Arsha has a unique gift for music; and a charismatic approach to it which is very rare. Krystian Zimerman
Praised for his prodigious talent and impassioned, bravura playing, Arsha Kaviani has already made a mark as a young pianist to watch. Born in Dubai to Iranian parents in 1990, He has been soloist with orchestras such as the Qatar Philharmonic (Rachmaninov 3rd Concerto) and the Istanbul Symphony Orchestra (Prokofiev 2nd Concerto), appeared at the Abu Dhabi/Al Ain Classics and Chetham’s Piano festivals (he opened the 2010 festival with Busoni’s monumental Piano Concerto), and given solo and chamber music recitals in venues ranging from London’s St. Johns Smith Square, where he played an all-Godowksy program to critical acclaim, to the Moscow Conservatoire, the Camel House Concert Hall in the Canary Islands and Dubai (Dubai Concert Series and opening of Steinway & Sons Middle East). His performance with the Qatar Philharmonic was the focus of a widely distributed mini-documentary by Al Jazeera.
Arsha started piano lessons at age 6 and made his concerto debut with the Dubai Chamber Orchestra in 2004. In 2006, he entered Chetham’s School of Music, a specialist music school in Manchester, where he studied with Murray McLachlan and won the Concerto Competition during his first term, leading to a performance of Prokofiev’s 2nd Concerto with the Chetham Symphony Orchestra. In 2008, he continued his studies with Prof. McLachlan at the Royal Northern College of Music, where he was also mentored by Vladimir Jurowski, Kristjan Järvi, Michel Béroff, Nelson Goerner and Bryce Morrison. He subsequently received the highest mark for his final performance at the school for which he was awarded the Alfred Clay Prize for Piano.
For the 2012/2013 season Arsha gave a series of performances in France, Spain, the U.K., Dubai, and was selected as one of the Rising Stars of the Royal College of Music, which resulted in a performance at London’s Cadogan Hall. He was selected as one of the Young Soloists of the highly prestigous Orpheum Foundation, which sponsored his debut with the Zurich Tonhalle Orchestra in September 2013 under Kristjan Jarvi; for which the critic of the Neue Zürcher Zeitung wrote “The composition [Strauss’ Burleske] was suitable not only for the representation of Kaviani’s dazzling virtuosity, but also came to meet his flair for witty and sparkling scherzando elements.” He will continue this season with concerto, solo and chamber music performances in Austria, the Middle East, Spain, France, London’s Cadogan Hall, and will make his debut in Germany where he will appear as soloist in two performances of Mozart’s Piano Concerto No.21 with Howard Griffiths at the Kleist Forum in Frankfurt (oder).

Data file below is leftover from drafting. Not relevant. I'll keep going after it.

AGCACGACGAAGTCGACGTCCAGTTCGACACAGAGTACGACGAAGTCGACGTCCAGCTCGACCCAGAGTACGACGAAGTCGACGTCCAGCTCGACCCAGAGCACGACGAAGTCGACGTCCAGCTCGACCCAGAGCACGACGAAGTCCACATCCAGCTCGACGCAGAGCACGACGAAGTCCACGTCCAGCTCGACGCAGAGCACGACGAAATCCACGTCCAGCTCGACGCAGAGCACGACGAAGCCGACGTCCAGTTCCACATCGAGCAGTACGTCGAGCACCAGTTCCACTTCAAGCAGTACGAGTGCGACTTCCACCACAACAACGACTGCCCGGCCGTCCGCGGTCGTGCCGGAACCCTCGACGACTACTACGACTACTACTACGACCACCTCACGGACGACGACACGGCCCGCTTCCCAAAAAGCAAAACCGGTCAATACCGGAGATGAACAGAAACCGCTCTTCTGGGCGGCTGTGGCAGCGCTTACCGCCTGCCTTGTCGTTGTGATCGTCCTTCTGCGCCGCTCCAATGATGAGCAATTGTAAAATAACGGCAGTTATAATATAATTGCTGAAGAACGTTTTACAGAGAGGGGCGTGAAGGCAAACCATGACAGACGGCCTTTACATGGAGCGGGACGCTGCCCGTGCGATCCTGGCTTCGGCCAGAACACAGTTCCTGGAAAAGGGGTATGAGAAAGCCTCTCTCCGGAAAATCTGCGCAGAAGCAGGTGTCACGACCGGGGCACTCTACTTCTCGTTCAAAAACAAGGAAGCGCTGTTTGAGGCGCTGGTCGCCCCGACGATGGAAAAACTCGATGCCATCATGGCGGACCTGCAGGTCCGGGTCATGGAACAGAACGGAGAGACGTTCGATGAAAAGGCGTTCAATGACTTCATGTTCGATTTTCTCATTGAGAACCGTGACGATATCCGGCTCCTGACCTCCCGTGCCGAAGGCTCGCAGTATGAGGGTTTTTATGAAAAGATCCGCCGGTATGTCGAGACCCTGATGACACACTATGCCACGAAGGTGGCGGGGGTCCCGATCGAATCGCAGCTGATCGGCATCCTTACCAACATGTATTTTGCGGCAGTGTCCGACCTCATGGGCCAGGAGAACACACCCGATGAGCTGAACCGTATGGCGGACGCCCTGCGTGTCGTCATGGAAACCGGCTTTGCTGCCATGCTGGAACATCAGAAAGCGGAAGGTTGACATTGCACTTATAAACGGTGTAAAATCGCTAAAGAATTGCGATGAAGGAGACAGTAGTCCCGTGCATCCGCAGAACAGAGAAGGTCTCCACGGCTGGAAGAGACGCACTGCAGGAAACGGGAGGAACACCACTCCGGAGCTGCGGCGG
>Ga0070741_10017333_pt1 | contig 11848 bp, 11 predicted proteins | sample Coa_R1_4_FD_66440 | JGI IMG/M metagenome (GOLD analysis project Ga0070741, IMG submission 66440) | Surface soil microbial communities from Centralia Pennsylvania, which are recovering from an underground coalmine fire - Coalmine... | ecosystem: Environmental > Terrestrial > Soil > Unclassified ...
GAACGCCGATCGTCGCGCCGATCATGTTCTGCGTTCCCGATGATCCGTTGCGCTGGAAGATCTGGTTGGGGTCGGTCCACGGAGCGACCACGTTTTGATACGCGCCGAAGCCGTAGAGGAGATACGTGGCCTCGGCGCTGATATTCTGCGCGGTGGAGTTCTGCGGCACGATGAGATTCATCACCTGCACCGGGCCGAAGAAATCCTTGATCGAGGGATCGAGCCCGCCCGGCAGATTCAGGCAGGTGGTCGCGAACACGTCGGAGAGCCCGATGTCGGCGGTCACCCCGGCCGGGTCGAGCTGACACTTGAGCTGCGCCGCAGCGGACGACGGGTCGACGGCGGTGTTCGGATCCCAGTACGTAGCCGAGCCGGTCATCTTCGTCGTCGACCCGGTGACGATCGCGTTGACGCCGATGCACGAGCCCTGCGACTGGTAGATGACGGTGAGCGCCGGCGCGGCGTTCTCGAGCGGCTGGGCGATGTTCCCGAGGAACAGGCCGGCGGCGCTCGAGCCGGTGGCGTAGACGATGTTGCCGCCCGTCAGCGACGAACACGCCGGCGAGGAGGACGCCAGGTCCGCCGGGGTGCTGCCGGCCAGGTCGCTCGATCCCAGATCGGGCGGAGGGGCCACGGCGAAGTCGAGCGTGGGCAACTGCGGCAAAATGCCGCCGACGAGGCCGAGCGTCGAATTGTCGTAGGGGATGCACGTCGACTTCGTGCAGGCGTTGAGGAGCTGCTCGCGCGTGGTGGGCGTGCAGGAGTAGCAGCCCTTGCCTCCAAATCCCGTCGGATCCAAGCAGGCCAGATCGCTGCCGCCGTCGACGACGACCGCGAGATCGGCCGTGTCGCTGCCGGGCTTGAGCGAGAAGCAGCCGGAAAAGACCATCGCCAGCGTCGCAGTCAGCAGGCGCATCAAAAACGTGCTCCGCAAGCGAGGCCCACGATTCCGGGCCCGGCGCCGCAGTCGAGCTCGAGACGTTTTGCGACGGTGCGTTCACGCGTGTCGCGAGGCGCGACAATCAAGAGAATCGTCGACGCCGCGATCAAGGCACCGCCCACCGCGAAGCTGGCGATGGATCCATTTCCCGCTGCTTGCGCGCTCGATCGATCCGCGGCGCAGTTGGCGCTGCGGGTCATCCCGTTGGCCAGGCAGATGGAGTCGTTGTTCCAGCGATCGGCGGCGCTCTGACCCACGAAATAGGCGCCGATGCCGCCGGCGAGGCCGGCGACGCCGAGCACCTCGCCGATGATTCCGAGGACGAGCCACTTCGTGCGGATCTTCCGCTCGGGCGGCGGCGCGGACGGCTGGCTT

Fascinated by previous centuries’ piano virtuosos – who, besides playing the major staples of the piano repertoire, were expected to compose their own, as well as improvise on and transcribe other composers’ works – Kaviani regularly improvises on themes provided by the audience during concerts. He also performs his own compositions and unjustly neglected works, including composers such as Samuil Feinberg, Leopold Godowsky, Nikolai Medtner and Ferruccio Busoni, and champions the repertoire staples by Mozart, Beethoven, Schumann, Chopin, Brahms and Rachmaninov.
Arsha is an exceptionally gifted pianist even in this age of the exceptionally gifted. At an early age he had already mastered such daunting masterpieces as Prokofiev 2 and Rachmaninov 3, Brahms 2 and the Busoni Piano Concertos. This remarkable achievement is backed by a brilliantly wide-ranging repertoire and I can only join in the praise already lavished on him by some of the greatest musicians including Daniel Barenboim, no less. I wish him every possible success in what promises to be a dazzling career .